Sherry: “Say You’ll Be There” by the Spice Girls is a big one for me. It’s about friendship, you know, and having each other’s backs and having a good time while we’re doing it.
Stephanie: Sabrina, do you know the Spice Girls?
Sabrina: Yeah I know the Spice Girls. To be clear, you’re gonna be surprised that some of those songs that I threw on the playlist are pretty old. I was thinking about the big breakup at the end and so I threw in “After the Love Has Gone” by Earth, Wind & Fire.
Ashley: I added some BLACKPINK because we want that K-Pop type of beat behind us, but also included Kelly Clarkson because I think we all love to emote as well. We’re dramatic.
Ashley: Yeah! They used that for the moment when we first walk in the airport as Brownie Tuesday so that we could feel like the best versions of ourselves. I always associate that with the movie.
Sabrina: I also felt like there needed to be a hot song that references travel. So I had “Coastin’” by Victoria Monet. And I’m gonna butcher the lines, but there’s a moment that’s like, “Feel like a Thursday how I’m throwin’ it back. Baby we can go North, South, East, West Coast.” And I thought that was pretty hot.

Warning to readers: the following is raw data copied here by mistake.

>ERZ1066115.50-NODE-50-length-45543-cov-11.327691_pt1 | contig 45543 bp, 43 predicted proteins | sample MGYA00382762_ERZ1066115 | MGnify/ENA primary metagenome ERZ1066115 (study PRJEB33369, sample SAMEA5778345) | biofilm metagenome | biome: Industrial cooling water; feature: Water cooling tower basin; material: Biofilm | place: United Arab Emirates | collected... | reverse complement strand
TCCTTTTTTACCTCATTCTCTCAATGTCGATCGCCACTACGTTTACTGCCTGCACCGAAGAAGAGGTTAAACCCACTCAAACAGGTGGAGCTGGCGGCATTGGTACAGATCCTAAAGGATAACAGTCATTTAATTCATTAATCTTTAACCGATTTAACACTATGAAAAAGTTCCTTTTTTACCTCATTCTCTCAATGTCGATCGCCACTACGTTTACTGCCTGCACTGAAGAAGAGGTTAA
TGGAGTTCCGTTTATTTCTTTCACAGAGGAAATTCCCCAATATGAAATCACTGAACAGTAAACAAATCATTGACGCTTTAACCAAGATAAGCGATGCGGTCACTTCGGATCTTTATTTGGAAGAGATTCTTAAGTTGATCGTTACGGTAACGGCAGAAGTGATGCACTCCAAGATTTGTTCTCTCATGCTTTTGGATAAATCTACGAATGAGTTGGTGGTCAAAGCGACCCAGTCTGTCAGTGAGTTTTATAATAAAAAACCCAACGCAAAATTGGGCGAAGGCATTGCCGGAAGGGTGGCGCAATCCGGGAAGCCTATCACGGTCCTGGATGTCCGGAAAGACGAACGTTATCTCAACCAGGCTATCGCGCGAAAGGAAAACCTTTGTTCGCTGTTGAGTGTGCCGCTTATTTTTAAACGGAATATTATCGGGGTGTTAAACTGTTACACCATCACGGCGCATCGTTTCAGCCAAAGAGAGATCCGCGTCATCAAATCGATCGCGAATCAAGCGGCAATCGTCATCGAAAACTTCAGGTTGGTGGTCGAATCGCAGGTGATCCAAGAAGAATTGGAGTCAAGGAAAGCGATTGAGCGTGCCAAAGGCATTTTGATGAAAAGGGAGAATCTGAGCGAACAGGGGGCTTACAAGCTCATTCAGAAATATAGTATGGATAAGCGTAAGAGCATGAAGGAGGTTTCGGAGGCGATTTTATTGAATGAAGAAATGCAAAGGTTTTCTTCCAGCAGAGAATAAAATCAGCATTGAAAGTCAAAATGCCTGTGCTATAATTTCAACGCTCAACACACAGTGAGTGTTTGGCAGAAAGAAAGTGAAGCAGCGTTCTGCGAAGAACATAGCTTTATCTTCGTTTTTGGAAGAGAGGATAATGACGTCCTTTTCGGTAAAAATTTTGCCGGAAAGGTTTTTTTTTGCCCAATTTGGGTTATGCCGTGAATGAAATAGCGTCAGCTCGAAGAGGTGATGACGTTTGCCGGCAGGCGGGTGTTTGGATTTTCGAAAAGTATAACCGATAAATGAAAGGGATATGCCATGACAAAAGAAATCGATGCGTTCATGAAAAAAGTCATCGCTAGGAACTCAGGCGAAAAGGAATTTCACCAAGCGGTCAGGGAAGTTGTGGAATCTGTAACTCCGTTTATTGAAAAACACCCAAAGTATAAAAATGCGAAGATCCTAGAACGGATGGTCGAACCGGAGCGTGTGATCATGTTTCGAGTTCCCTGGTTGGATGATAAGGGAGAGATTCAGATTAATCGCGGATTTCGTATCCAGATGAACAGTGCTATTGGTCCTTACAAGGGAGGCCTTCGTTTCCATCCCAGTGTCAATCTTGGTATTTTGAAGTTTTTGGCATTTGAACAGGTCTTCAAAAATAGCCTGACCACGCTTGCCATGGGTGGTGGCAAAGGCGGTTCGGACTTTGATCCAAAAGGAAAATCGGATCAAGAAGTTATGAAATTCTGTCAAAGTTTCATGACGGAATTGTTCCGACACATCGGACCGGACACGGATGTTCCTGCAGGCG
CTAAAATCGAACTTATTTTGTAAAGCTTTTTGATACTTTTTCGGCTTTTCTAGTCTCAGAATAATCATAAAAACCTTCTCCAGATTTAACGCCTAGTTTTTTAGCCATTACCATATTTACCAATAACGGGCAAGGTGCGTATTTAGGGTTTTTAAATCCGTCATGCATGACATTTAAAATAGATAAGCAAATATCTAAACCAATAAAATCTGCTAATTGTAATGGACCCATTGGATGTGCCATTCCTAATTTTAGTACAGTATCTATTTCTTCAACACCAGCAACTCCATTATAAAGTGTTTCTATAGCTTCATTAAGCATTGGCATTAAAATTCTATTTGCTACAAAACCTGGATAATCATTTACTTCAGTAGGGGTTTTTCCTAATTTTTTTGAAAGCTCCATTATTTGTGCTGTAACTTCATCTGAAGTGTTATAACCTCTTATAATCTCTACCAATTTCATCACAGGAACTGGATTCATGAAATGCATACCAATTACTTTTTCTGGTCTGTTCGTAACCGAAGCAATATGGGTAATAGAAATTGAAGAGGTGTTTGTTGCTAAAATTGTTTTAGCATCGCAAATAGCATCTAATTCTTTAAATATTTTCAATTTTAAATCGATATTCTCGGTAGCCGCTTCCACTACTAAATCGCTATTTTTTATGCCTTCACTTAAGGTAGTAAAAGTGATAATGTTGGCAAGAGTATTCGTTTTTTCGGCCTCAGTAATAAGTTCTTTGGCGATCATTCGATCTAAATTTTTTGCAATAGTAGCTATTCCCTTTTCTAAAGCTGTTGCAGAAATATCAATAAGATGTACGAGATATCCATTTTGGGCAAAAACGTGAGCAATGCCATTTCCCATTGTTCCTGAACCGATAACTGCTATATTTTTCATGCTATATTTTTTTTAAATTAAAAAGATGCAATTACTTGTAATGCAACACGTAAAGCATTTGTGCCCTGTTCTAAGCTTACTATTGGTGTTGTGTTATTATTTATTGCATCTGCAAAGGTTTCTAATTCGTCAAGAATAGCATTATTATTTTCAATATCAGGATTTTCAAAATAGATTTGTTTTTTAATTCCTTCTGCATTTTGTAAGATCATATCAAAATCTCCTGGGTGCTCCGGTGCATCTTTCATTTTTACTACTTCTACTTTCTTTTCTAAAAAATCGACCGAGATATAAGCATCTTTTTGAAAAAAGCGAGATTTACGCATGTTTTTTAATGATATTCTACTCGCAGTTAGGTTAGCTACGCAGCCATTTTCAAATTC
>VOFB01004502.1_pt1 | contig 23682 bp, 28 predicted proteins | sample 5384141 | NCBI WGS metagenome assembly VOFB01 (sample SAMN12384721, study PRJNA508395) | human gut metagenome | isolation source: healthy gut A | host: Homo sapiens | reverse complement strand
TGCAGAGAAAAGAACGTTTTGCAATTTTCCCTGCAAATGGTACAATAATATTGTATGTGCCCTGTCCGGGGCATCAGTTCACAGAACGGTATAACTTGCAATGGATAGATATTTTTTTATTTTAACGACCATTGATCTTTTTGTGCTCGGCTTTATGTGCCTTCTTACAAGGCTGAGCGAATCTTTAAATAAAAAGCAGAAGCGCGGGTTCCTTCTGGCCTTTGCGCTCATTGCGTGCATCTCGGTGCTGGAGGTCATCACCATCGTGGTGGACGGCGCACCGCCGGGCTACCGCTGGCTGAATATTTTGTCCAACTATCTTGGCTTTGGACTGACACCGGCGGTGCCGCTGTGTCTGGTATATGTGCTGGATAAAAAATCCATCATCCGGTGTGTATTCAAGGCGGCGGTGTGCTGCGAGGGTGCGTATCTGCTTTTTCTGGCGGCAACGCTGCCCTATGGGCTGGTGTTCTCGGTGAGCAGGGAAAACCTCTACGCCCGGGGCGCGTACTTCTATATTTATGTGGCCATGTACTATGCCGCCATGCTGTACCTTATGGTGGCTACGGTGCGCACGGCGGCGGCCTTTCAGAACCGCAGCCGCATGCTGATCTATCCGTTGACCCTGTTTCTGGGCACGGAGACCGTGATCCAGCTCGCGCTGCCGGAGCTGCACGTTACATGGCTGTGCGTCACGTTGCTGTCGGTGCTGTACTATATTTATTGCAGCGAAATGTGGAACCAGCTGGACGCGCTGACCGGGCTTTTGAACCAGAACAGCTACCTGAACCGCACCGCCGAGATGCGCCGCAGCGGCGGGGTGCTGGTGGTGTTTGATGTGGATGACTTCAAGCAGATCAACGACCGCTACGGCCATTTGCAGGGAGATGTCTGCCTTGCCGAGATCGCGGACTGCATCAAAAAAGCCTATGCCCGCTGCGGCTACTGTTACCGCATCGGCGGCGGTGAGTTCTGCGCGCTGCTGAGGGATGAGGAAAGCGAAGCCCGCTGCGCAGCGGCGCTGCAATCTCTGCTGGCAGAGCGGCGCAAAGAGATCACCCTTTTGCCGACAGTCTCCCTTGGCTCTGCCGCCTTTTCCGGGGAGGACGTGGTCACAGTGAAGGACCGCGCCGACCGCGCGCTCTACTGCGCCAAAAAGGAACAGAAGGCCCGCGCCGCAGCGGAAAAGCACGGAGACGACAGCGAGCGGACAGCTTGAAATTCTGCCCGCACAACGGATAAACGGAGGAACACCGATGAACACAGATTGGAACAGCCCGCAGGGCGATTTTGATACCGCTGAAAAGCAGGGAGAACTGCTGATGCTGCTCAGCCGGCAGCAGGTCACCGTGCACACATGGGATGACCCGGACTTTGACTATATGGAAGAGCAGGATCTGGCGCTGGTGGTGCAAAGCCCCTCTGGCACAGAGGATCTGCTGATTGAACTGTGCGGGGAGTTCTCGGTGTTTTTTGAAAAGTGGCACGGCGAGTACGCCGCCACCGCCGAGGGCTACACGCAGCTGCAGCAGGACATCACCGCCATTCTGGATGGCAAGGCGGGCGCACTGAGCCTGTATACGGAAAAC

You cover Cardi B and Megan Thee Stallion for the big Brownie Tuesday airport scene. How did that go down?
Ashley: I think that’s special in the film because it was the first time us four got together and really collaborated creatively. We worked on that during the very first table read, and we discovered that Sabrina is an amazing beatboxer.
And we’re really happy that Megan Thee Stallion and Cardi B gave their blessing to have the song in the film. That was the best form of allyship we could ask for. We’ve all blared the song to ourselves, and I was like, “Oh my gosh, this really pushes buttons and breaks barriers that shouldn’t have even been there.” I don’t even think I realized until we were recording it, but the way that the lyrics were rewritten by our writers was so specific to us and they still worked so well. I felt very liberated listening to it.
Sabrina: Cardi and Meg really did a lot for women’s sexuality and we are lucky to live in a world with them. We are not deserving of that song and their power.
Sherry: Truly, truly, truly. Yeah. I can’t wait for Cardi B and Meg to watch the film.